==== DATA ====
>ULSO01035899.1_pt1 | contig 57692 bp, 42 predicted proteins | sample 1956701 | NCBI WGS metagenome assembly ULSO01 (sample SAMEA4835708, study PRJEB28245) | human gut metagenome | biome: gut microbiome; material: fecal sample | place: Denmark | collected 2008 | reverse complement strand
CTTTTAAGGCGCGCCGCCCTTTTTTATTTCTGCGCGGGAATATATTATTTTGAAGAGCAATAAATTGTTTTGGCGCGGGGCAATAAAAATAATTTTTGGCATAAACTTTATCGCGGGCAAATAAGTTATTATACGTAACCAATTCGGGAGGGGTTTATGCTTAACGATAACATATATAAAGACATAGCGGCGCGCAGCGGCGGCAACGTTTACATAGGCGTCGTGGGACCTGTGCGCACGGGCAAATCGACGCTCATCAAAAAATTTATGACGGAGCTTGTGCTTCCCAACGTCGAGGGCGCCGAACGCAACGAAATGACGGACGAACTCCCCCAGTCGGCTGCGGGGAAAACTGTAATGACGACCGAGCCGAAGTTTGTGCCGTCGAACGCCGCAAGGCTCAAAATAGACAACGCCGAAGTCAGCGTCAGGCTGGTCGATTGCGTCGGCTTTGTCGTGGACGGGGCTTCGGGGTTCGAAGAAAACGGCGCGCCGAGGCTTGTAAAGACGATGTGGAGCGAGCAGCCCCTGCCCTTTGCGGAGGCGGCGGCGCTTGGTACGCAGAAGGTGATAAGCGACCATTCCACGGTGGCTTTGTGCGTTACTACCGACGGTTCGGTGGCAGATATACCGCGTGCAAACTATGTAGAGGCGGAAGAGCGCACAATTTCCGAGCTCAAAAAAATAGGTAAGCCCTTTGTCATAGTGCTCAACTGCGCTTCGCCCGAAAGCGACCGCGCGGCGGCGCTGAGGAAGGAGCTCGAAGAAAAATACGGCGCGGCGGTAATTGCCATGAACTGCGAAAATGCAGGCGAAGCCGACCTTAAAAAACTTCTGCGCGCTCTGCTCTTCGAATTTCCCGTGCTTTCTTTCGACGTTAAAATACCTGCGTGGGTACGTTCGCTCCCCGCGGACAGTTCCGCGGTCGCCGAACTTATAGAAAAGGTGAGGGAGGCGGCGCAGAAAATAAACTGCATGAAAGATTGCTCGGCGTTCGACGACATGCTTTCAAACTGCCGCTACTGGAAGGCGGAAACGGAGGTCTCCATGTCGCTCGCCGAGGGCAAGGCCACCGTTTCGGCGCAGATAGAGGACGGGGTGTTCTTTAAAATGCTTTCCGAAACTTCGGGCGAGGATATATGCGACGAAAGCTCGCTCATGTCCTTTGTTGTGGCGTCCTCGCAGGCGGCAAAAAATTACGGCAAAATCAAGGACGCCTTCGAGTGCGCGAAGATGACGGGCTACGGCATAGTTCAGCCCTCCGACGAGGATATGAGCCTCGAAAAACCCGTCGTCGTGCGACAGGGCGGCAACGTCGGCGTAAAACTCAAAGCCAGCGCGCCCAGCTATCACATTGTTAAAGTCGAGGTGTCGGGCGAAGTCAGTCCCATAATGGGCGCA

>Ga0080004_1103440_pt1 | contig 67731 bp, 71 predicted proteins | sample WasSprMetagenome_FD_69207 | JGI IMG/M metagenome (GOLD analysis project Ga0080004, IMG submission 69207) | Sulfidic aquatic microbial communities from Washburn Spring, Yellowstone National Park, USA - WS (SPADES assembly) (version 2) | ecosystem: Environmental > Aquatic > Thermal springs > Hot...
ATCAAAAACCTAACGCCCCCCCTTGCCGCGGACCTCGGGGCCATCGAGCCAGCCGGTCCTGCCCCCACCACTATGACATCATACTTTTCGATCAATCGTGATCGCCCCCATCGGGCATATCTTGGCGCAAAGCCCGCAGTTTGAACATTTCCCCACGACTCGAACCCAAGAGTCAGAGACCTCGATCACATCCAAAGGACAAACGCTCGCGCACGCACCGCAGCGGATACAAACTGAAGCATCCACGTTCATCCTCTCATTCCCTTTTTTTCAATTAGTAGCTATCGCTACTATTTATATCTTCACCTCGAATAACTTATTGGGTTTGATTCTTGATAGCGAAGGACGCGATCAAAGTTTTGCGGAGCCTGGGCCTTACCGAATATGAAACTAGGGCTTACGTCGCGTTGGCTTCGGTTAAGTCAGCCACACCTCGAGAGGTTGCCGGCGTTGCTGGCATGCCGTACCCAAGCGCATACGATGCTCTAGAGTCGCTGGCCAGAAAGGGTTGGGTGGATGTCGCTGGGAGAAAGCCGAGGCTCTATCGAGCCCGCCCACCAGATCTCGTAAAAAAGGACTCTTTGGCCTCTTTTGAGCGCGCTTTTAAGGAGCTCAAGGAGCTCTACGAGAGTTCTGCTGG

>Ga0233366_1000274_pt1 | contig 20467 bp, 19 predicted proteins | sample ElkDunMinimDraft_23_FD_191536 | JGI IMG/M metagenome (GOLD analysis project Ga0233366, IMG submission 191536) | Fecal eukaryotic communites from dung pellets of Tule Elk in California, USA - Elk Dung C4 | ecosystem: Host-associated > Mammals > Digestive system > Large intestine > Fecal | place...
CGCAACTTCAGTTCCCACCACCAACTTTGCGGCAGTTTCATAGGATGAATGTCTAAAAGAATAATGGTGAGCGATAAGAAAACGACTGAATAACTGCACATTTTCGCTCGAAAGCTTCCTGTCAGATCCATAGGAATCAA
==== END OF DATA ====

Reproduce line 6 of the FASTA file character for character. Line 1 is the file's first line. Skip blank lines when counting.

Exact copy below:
CGCAACTTCAGTTCCCACCACCAACTTTGCGGCAGTTTCATAGGATGAATGTCTAAAAGAATAATGGTGAGCGATAAGAAAACGACTGAATAACTGCACATTTTCGCTCGAAAGCTTCCTGTCAGATCCATAGGAATCAA